Narrating Grace

Thick and Thin

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Writers need to develop elastic skin, somehow able to be thick and thin at the same time; thin enough for the world to seep through into the heart and onto the page, and thick enough to endure criticisms and judgments without slamming down the pen or laptop cover for good.

And like writing, the more I live into my role as a parent, the more my skin pulls and stretches. Kissing goodbye in the mornings often feels like hitting publish on a blogpost; even though they are their own people, I still cringe to think of how others may treat them. No wonder parenting is described as having your heart walk around outside your body—no bones or flesh or skin to guard it. It makes me want to slam my front door and shut them up safely in our house forever where no sun scalds, no snow stings, no rain pelts, no winter wind chaps.

A wise therapist once told me I would benefit from a parenting mentor, just like my writing mentors and pastoral mentors. Professional mentors are easy to find; I exude competence in my job most days, but parenting often leaves me wrecked. Finding a parenting mentor feels foreign to me, but I’m finding my way. It’s good to have someone share their scars and stretch marks with me, displaying the wounds that have healed over from their years raising kids, and to hear having the principal call—often—isn’t the end of the world; that my skin is surprisingly supple and will withstand more than I believe, like when I approached the end of my pregnancies and marveled at the size of my belly, my skin adjusting beyond what seemed possible.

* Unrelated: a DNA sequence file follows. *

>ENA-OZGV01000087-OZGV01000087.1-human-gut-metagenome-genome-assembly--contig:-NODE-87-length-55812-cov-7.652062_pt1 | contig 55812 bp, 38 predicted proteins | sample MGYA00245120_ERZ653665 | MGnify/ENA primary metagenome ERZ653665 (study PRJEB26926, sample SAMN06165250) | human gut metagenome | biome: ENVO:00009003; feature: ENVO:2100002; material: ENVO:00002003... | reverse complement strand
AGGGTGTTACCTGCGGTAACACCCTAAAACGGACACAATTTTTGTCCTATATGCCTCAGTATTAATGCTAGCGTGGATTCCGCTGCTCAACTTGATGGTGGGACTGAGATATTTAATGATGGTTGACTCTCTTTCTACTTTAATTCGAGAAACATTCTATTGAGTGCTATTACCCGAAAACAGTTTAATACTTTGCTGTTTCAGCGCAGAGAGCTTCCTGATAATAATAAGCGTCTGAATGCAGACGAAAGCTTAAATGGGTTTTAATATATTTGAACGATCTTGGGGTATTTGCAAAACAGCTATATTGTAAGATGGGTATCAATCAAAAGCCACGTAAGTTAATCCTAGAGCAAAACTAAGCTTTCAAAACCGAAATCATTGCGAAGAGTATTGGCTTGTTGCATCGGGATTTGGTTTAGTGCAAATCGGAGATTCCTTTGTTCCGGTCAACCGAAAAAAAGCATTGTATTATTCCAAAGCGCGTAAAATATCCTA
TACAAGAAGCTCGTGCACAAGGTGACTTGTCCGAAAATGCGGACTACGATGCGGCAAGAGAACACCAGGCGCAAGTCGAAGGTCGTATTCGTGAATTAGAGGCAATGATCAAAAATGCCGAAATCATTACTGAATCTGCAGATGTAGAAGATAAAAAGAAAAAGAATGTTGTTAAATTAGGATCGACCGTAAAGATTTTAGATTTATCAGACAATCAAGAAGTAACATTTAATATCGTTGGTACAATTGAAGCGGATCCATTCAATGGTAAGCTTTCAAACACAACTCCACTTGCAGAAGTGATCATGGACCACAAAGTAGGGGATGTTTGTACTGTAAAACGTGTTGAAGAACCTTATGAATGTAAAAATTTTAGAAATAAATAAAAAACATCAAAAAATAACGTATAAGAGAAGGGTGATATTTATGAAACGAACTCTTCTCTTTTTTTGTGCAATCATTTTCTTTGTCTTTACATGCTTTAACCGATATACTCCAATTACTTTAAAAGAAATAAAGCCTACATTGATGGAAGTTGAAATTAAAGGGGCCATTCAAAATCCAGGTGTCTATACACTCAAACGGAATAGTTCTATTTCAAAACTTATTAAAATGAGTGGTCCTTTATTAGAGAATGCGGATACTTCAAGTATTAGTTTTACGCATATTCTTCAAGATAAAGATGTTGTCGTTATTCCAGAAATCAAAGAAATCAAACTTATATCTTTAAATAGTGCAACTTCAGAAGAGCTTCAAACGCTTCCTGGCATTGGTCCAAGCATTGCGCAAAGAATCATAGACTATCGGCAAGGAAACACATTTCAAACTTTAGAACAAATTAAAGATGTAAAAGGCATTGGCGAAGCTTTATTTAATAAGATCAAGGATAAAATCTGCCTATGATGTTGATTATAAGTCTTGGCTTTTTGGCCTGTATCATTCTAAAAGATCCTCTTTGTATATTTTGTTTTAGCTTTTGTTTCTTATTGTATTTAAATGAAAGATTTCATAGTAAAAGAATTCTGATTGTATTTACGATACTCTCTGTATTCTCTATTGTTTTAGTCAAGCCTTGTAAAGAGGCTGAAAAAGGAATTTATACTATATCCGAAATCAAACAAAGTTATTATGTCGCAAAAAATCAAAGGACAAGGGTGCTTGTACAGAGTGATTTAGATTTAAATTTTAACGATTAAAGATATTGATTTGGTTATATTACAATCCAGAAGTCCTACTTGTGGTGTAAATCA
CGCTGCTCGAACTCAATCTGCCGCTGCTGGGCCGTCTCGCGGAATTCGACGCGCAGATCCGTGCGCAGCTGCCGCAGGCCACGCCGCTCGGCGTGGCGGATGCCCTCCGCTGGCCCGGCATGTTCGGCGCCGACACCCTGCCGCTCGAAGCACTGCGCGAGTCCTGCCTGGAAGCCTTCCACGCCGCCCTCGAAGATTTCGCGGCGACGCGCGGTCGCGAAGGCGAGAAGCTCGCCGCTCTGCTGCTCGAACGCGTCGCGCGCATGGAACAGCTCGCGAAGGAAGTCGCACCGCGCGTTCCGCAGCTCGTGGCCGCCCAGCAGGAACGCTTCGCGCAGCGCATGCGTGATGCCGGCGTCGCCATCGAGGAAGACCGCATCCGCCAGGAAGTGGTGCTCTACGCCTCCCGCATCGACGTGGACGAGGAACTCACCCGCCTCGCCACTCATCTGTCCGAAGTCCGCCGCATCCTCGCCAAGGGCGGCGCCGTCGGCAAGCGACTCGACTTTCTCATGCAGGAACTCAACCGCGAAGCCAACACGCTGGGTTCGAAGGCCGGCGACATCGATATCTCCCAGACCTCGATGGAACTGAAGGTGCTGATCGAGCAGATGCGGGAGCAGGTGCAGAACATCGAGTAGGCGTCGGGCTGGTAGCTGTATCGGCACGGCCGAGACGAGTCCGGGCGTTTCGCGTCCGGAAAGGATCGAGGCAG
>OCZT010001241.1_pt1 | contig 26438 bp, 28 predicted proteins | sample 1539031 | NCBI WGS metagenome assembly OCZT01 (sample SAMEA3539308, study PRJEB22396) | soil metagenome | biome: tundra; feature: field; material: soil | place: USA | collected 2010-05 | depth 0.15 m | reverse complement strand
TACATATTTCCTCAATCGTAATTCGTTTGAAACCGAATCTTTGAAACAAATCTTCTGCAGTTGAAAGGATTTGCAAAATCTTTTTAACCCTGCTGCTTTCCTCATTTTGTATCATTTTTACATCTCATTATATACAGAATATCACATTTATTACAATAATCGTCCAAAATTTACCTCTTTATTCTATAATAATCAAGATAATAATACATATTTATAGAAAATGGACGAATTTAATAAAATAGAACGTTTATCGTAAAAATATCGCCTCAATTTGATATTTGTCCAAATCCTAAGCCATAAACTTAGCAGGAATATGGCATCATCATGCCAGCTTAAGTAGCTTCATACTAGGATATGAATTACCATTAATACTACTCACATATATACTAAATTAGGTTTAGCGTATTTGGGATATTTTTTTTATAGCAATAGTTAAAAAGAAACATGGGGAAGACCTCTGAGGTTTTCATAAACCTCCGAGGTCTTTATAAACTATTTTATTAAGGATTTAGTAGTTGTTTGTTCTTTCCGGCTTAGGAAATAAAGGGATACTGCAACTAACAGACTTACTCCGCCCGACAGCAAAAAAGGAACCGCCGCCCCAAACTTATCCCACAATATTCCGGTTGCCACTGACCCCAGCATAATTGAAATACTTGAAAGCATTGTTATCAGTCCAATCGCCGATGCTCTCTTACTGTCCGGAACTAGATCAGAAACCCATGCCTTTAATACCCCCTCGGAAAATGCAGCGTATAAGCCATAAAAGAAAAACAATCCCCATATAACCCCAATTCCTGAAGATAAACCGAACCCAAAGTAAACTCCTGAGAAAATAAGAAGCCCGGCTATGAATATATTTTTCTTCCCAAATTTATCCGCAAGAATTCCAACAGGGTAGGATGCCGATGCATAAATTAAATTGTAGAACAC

This year at church the Confirmation parents are attending all classes with their kids (thank you, parents!). We’re reading through Rich Melheim’s book titled Holding Your Family Together. It’s led to wonderful discussions about bedtime rituals and praying together as a family. Last week in class, several families talked about how they’ve shared highs and lows at the dinner table for years. Parents divulged memories of their own bedtimes when they were children. One mom remembered lying in bed in her room, her siblings each in their own rooms and their mother in the hallway, leading bedtime prayers they prayed together in chorus. Another mom still dozes off when talking with her sister, who shared her childhood bedroom and whose voice put her to sleep every night. And the parents honestly and bravely shared their hopes for bedtime—to pray with a high school son, to explore blessing each other, to read Scripture together, to make it a ritual—at the same time wondering if it would really work.

These families join my cloud of parenting witnesses. I look forward to learning more than I teach in Confirmation this year. And together we’ll grow from the stories of generations past as we ask hard questions and stretch to make room for God in our homes and hearts—especially in the hearts that scramble out the door each morning into the world.

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